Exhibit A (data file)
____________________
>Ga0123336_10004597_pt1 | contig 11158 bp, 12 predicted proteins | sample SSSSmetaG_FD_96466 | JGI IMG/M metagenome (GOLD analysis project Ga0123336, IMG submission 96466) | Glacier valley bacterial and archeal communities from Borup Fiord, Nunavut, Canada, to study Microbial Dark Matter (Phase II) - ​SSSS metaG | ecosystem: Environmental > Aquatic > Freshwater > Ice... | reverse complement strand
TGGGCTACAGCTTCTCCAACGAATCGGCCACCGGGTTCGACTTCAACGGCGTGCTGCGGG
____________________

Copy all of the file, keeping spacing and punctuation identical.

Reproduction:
>Ga0123336_10004597_pt1 | contig 11158 bp, 12 predicted proteins | sample SSSSmetaG_FD_96466 | JGI IMG/M metagenome (GOLD analysis project Ga0123336, IMG submission 96466) | Glacier valley bacterial and archeal communities from Borup Fiord, Nunavut, Canada, to study Microbial Dark Matter (Phase II) - ​SSSS metaG | ecosystem: Environmental > Aquatic > Freshwater > Ice... | reverse complement strand
TGGGCTACAGCTTCTCCAACGAATCGGCCACCGGGTTCGACTTCAACGGCGTGCTGCGGG